and mark it as inactive. Then, send a notification email to users to remind
    them to rotate the key for their applications. It returns
    a JSON with status 200 if successful and 500 if error occurs.

    Arguments:
    iam_username - The iam user's username as a string.
    '''

    try:
        previous_secret_value = secretmanager.get_secret_value(
            SecretId=iam_username, VersionStage='AWSPREVIOUS')
        previous_secret_data = json.loads(
            previous_secret_value['SecretString'])
        previous_access_key = previous_secret_data['AccessKey']

        iam_user_details = get_iam_user_details(iam_username)

        print(
            f'deactivating access key {previous_access_key} '
            f'for IAM user {iam_username}')

        iam.update_access_key(AccessKeyId=previous_access_key,
                              Status='Inactive', UserName=iam_username)

        emailmsg = f'Hello,\n\n' \
            f'The previous access key {previous_access_key}'

        emailmsg = f'{emailmsg} has been disabled for {iam_username}.\n\n' \
            f'This key will be deleted in the next 14 days. ' \
            f'If your application has lost access, be sure to update the ' \
            f'access key.\n You can find the new key by looking up the secret ' \
            f'"{iam_username}" under secrets manager via AWS Console ' \
            f'in {AWS_REGION_NAME}.\n\n'
 
        sns.publish(
            TopicArn=SNS_TOPIC_ARN, Message=emailmsg,
            Subject='AWS Access Key Rotation: Previous key deactivated for '
                    f'{iam_username}')
        print('Access Key has been deacivated')
        return {'status': 200}
    except ClientError as e:
        print(e)
        return {'status': 500}


def delete_key(iam_username):
    '''Deletes the deactivated access key in the given iam user. Returns
    a JSON with status 200 if successful, 500 for error and 400 for
    if secrets don't match

    Arguments:
    iam_username - The iam user's username as a string.
    '''
    try:
        previous_secret_value = secretmanager.get_secret_value(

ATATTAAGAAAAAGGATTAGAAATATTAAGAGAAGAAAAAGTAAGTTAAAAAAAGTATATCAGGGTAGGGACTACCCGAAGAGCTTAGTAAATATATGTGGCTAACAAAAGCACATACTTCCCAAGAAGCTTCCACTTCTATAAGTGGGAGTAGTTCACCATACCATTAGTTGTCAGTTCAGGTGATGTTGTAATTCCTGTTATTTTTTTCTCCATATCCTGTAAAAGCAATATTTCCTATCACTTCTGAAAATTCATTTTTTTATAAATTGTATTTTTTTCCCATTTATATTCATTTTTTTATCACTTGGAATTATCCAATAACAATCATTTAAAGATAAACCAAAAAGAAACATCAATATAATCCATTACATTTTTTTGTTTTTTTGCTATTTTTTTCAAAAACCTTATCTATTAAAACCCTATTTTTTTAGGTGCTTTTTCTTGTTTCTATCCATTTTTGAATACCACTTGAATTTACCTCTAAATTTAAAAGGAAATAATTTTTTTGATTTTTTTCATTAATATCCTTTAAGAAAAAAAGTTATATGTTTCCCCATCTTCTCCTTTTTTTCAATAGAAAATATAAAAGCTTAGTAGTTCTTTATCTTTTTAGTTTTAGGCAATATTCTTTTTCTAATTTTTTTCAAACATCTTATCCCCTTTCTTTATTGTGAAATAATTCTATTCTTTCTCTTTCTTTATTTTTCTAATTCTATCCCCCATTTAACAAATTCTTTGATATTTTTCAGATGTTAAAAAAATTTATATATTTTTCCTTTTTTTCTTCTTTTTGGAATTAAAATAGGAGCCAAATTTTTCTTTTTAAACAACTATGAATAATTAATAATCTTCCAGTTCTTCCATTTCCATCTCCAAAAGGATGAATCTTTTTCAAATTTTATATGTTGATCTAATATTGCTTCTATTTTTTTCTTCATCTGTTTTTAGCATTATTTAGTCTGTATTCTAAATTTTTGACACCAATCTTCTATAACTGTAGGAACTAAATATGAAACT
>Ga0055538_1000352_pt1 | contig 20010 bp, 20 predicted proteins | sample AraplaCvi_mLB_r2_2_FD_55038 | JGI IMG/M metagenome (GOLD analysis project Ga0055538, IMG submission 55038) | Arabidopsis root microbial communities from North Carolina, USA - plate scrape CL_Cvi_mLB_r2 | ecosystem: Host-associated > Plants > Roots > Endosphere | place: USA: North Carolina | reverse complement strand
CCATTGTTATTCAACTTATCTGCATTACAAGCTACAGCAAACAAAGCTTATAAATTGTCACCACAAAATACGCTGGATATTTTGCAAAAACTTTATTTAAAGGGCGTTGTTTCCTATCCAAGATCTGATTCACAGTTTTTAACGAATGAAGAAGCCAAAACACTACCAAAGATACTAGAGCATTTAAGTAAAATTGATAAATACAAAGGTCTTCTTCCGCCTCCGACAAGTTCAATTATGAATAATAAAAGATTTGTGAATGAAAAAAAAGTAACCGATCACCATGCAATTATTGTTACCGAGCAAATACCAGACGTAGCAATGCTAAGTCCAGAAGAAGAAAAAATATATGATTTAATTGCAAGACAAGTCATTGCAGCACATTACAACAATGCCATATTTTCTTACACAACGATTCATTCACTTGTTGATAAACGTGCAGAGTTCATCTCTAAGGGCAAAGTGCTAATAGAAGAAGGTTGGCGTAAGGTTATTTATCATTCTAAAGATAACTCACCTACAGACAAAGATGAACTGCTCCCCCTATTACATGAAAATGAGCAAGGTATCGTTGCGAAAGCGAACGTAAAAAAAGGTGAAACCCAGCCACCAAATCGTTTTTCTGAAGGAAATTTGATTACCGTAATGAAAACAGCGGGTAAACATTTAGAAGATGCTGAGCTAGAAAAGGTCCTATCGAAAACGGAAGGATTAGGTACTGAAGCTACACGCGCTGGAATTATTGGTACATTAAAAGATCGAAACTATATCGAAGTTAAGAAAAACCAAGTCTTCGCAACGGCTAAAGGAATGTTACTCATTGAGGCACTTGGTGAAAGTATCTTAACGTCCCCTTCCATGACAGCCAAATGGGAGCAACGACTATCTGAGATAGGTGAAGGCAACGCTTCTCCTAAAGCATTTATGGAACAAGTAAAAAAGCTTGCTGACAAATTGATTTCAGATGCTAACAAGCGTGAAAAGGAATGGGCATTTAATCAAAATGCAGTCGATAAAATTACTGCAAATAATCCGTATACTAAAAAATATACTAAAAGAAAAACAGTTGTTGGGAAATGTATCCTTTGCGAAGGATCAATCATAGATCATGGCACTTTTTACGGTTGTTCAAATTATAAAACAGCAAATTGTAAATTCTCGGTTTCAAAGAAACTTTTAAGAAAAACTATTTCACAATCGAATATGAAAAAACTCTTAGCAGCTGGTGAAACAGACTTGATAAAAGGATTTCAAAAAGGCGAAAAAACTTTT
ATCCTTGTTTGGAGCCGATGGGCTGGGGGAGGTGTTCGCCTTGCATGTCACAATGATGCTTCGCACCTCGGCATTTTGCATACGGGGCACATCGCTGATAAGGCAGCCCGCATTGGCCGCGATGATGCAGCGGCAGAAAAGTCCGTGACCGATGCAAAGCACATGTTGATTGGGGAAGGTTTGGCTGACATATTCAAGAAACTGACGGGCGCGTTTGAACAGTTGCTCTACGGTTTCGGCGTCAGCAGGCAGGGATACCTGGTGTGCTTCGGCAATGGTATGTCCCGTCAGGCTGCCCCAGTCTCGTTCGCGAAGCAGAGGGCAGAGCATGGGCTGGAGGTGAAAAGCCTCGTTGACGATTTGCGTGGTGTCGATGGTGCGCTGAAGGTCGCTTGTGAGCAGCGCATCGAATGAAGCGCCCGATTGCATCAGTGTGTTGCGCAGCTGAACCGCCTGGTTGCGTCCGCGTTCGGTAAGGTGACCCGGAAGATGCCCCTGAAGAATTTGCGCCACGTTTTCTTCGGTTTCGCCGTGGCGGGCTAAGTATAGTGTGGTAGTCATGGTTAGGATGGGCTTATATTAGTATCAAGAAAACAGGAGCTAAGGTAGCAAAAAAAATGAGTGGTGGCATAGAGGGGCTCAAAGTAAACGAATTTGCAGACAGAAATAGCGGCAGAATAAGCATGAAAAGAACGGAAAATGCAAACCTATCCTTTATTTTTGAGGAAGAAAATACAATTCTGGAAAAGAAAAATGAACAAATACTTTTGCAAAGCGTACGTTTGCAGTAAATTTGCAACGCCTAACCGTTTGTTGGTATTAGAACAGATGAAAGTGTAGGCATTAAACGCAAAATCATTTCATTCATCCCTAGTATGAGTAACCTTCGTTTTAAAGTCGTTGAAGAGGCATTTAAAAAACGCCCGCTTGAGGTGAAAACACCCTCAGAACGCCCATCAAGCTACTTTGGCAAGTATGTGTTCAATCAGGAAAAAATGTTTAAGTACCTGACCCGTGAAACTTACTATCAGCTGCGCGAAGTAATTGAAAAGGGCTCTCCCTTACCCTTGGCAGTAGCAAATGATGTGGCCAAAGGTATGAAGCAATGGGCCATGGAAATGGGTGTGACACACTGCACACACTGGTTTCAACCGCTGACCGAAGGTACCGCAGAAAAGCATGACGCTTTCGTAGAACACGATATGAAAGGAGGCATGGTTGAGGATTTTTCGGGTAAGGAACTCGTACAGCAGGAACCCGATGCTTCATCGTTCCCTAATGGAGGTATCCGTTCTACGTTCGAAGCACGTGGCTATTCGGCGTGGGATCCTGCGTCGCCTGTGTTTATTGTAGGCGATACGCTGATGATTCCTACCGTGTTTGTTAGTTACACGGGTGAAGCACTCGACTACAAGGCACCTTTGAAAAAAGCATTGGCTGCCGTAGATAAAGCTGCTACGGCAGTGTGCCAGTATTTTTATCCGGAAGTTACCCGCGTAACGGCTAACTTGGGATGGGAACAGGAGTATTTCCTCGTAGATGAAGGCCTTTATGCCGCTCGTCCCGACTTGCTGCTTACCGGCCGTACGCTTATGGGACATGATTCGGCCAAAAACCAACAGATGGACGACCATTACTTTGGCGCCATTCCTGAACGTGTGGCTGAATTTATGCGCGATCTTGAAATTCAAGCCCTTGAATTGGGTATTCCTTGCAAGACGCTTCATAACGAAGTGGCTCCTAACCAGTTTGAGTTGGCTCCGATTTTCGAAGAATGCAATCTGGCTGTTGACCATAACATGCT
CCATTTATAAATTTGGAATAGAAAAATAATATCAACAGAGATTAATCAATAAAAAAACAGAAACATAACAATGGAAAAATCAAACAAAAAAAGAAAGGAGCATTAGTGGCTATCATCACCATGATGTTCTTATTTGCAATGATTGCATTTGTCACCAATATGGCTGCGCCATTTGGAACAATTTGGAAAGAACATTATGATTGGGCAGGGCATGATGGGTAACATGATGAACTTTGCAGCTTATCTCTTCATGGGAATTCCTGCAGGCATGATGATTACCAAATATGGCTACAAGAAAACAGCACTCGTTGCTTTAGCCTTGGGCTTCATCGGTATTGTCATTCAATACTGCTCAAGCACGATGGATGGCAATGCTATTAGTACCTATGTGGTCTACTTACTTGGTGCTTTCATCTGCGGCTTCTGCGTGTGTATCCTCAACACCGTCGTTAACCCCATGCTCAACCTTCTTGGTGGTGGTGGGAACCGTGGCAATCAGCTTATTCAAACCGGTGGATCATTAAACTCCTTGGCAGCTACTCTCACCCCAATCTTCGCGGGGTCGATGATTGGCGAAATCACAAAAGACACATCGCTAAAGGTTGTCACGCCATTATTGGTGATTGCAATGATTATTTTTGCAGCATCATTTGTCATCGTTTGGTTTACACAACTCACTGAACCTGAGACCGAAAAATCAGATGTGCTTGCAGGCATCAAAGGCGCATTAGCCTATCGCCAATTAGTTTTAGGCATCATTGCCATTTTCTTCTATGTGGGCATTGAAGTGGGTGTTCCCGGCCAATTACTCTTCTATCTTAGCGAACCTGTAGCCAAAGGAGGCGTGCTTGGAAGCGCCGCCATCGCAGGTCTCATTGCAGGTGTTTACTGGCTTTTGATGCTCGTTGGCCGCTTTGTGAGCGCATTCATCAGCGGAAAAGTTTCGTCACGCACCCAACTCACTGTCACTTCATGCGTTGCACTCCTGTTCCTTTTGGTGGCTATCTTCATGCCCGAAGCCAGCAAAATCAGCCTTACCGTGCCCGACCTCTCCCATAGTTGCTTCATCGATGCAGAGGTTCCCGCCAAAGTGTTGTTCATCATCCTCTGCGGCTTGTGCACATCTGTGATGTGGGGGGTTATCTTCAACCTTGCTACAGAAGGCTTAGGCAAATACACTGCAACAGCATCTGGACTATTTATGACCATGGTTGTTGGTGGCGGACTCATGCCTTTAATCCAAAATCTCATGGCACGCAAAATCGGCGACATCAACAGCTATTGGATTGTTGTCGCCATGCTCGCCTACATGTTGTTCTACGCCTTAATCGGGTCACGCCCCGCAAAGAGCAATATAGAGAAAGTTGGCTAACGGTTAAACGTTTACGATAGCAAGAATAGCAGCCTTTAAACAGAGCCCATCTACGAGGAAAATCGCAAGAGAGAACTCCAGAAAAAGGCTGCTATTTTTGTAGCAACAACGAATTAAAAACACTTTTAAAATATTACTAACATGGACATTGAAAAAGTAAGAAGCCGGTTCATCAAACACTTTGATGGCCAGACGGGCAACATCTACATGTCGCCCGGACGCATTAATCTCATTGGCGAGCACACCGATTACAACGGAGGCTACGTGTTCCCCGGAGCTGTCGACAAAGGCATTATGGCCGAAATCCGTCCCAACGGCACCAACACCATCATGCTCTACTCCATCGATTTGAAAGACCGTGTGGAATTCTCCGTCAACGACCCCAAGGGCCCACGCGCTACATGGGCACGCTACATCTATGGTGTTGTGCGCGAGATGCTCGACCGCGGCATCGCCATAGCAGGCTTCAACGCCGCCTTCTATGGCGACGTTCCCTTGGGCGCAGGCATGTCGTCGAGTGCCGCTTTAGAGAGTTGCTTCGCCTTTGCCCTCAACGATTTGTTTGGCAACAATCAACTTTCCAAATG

SecretId=iam_username, VersionStage='AWSPREVIOUS')
        previous_secret_string = json.loads(
            previous_secret_value['SecretString'])
        previous_access_key_id = previous_secret_string['AccessKey']
        pprint(f'previous_access_key_id: {previous_access_key_id}')
        keylist = iam.list_access_keys(UserName=iam_username)[
            'AccessKeyMetadata']

        for key in keylist:
            key_status = key['Status']
            key_id = key['AccessKeyId']

            print(f'key id: {key_id}')
            print(f'key status: {key_status}')

            if key_status == "Inactive":
                if previous_access_key_id == key_id:
                    print('Deleting previous access key from IAM user')
                    iam.delete_access_key(
                        UserName=iam_username, AccessKeyId=key_id)
                    print(f'Previous access key: '
                          f'{key_id} has been deleted for user '
                          f' {iam_username}.')
                    return {'status': 200}
                else:
                    print(
                        'secret manager previous value doesn\'t match with '
                        'inactive IAM key value')
                    return {'status': 400}
            else:
                print('previous key is still active')
        return {'status': 200}
    except ClientError as e:
        print(e)
        return {'status': 500}


def lambda_handler(event, context):
    action = event["action"]
    iam_username = event["username"]
    status = {'status': 500}

    print(f'Detected Action: {action}')
    print(f'Detected IAM username: {iam_username}')

    if action == "create":
        status = create_key(iam_username)
    elif action == "deactivate":
        status = deactive_key(iam_username)
    elif action == "delete":
        status = delete_key(iam_username)

    return status

5. Create Event bridge rule to trigger creating access key.

  • Select “default” event bus
  • Define the pattern to use “Schedule”
    • Set Fixed Rate to every 90 days
  • Set the target as “Lambda function”
    • Set the Function to the lambda function name in step 4
    • Set “Configure input” setting to “Constant (JSON text)”
      • Set value to { “action”: “create”, “username”: “<the iam username in step 1>”
  • Add tags as necessary

6. Create Event bridge rule to trigger deactivating access key.

  • Select “default” event busDefine the pattern to use “Schedule”
  • Set Fixed Rate to every 104 daysSet the target as “Lambda function”